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Latitude: 57.1468 / 57°8'48"N
Longitude: -2.0878 / 2°5'16"W
OS Eastings: 394784
OS Northings: 806213
OS Grid: NJ947062
Mapcode National: GBR SDX.9J
Mapcode Global: WH9QQ.WMZK
Plus Code: 9C9V4WW6+PV
Entry Name: 76, 77 and 78 Regent Quay
Listing Date: 19 March 1984
Source: Historic Scotland
Source ID: 355298
Historic Scotland Designation Reference: LB20468
Building Class: Cultural
Electoral Ward: George St/Harbour
Traditional County: Aberdeenshire
Early 19th century. Symmetrical, 3-storey and attic, 3-bay commercial and residential building with round-arched openings at ground floor. Grey granite ashlar with band course between ground and 1st floors; narrow eaves course. Narrow central doorway with timber door and spoked fan-light above; pairs of openings with margined glazing flanking with recessed cills and aprons.
Non-traditional brown painted timber sash and case windows to upper floors. Piended dormer to centre flanked by tripartite, canted dormers now joined to form box dormer. Irregular arrangement of fenestration to rear with 3-light attic box dormer above. Grey slate; coped gable end stack to E elevation; clay cans.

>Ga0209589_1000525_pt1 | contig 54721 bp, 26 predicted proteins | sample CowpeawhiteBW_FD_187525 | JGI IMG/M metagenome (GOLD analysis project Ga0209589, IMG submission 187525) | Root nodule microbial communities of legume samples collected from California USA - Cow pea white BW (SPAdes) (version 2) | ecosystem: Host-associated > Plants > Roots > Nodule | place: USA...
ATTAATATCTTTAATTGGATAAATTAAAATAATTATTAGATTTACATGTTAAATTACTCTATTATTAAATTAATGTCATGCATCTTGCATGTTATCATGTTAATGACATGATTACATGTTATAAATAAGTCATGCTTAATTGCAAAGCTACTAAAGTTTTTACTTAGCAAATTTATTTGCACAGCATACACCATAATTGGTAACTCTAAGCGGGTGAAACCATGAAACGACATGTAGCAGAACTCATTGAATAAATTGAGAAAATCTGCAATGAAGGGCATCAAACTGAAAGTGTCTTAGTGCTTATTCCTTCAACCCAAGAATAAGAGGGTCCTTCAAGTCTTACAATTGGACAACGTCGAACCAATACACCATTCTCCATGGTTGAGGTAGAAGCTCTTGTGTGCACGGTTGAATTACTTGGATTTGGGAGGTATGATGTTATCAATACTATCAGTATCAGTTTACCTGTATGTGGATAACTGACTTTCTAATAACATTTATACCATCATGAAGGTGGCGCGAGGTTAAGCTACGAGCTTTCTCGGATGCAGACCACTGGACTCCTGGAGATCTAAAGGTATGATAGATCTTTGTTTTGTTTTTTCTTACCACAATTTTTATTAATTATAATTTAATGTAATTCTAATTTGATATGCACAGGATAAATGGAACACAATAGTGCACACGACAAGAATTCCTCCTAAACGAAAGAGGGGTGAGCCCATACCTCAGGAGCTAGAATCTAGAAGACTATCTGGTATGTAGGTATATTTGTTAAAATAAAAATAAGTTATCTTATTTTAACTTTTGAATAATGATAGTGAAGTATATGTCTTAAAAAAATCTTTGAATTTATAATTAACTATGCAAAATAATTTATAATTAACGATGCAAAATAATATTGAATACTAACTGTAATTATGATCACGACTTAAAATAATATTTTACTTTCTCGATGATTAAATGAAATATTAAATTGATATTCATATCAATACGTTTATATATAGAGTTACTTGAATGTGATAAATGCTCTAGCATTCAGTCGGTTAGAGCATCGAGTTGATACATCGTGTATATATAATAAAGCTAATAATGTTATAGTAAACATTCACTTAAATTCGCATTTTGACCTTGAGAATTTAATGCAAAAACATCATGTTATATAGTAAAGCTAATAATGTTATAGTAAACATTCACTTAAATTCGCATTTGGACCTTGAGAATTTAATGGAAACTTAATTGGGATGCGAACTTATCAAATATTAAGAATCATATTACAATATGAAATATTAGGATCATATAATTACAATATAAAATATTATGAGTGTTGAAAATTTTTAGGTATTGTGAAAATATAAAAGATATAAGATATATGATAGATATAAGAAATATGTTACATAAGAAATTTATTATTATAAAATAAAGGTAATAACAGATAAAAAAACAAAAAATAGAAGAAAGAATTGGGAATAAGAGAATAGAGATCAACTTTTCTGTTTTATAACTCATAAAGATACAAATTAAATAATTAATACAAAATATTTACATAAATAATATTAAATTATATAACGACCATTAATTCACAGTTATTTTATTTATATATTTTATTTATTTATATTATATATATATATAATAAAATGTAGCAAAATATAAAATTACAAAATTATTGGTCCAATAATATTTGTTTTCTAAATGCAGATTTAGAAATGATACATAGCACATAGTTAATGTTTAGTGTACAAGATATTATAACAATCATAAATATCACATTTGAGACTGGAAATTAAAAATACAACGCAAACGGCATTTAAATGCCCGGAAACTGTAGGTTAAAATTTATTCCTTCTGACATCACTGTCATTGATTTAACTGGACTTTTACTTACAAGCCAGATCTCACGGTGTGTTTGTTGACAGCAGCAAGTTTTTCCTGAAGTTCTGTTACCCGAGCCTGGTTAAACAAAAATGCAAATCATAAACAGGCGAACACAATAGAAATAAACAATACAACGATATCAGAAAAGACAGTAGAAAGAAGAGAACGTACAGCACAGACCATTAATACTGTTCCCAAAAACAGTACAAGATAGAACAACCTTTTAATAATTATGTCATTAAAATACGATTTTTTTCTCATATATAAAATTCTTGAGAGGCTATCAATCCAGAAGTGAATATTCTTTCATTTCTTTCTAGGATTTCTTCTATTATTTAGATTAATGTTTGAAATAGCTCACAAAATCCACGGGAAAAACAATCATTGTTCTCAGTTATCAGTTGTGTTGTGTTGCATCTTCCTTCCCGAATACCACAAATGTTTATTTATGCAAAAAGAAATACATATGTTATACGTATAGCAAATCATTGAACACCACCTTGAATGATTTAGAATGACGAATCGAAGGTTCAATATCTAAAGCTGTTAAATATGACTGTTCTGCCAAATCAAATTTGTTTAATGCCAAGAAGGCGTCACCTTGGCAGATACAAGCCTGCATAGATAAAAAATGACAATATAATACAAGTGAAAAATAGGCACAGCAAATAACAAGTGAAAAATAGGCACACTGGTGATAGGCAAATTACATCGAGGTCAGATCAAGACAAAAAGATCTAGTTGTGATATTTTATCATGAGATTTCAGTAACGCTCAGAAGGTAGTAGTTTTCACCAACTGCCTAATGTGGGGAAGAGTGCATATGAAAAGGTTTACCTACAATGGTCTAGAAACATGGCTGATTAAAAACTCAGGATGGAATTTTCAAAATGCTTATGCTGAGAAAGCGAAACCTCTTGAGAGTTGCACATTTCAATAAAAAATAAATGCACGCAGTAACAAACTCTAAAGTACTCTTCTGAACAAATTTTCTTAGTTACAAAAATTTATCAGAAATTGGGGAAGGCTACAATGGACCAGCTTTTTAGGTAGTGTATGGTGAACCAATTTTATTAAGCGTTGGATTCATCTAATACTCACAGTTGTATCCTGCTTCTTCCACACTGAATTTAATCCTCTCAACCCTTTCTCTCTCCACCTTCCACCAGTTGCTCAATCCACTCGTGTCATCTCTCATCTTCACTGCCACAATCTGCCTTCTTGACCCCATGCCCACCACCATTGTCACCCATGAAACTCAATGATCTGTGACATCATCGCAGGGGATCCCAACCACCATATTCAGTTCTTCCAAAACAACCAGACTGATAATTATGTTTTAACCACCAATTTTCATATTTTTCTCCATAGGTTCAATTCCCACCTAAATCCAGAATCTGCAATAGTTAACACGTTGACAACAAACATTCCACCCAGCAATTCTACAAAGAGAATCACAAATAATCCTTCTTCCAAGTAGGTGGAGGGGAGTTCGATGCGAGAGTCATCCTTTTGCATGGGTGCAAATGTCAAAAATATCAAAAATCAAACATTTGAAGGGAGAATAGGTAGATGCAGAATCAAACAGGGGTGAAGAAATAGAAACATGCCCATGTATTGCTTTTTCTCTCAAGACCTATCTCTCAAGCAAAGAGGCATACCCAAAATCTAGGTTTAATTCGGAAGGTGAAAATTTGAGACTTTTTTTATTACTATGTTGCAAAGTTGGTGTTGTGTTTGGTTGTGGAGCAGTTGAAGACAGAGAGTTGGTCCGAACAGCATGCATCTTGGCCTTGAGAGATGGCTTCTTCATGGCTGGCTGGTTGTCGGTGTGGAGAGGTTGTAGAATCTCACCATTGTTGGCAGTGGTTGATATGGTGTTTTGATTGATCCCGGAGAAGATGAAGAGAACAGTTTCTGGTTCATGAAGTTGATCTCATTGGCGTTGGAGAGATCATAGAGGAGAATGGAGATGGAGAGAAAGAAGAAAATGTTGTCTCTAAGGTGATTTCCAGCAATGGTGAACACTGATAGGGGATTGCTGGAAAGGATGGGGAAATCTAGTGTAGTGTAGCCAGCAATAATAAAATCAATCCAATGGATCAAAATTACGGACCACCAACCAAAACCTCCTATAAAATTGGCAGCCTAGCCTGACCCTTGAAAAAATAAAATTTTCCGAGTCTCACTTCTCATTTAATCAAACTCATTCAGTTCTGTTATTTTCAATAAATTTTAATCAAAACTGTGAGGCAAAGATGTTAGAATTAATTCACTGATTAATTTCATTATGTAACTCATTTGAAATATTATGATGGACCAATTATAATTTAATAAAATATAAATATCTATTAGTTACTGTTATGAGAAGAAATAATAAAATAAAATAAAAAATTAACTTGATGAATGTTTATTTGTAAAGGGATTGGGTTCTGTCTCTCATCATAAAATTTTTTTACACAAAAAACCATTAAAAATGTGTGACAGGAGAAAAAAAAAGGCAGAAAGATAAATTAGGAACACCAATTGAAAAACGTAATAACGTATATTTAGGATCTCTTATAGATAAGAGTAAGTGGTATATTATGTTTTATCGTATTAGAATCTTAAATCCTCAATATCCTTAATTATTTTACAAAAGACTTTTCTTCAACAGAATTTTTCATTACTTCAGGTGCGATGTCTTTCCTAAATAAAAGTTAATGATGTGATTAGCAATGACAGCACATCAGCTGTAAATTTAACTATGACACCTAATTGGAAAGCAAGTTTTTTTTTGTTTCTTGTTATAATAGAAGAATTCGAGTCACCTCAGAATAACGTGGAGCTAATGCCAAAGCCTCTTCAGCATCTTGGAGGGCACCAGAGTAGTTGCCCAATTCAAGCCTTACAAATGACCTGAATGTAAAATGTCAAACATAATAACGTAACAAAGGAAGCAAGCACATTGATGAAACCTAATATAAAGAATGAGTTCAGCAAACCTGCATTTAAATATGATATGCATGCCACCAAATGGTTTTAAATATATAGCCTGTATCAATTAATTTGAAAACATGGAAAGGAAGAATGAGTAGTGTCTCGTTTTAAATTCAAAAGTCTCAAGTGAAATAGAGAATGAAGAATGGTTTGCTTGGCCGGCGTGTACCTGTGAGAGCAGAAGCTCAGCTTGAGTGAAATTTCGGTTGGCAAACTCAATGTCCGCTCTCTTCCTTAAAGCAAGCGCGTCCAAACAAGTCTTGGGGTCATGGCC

76, 77, 78 Regent Quay is a rare survival of an 'arcaded' ground floor level situated in the harbour area. Indicative of John Smith's planned Classical layout of the harbour, which was demolished in the later 20th century. Aberdeen's harbour has been responsible for a great deal of the city's early prosperity, representing the key to its history. Development of Aberdeen Harbour gathered momentum from the late 18th century when the physical restrictions caused by the shallow depth of the Dee estuary became problematic for increasingly heavy trade. In the 18th century, the Shiprow quayside was greatly increased forming the terrace which was to become Regent Quay. The 18th century buildings that line Regents Quay originally looked out over the sands and tributaries of the Dee, before the construction of Vicoria Dock (1848). John Wood's map of 1810 shows the location for the intended wet dock, running the length of the as yet unnamed Trinity, Regent and Waterloo quays, all designed by renowned engineer Thomas Telford during the 1840's.
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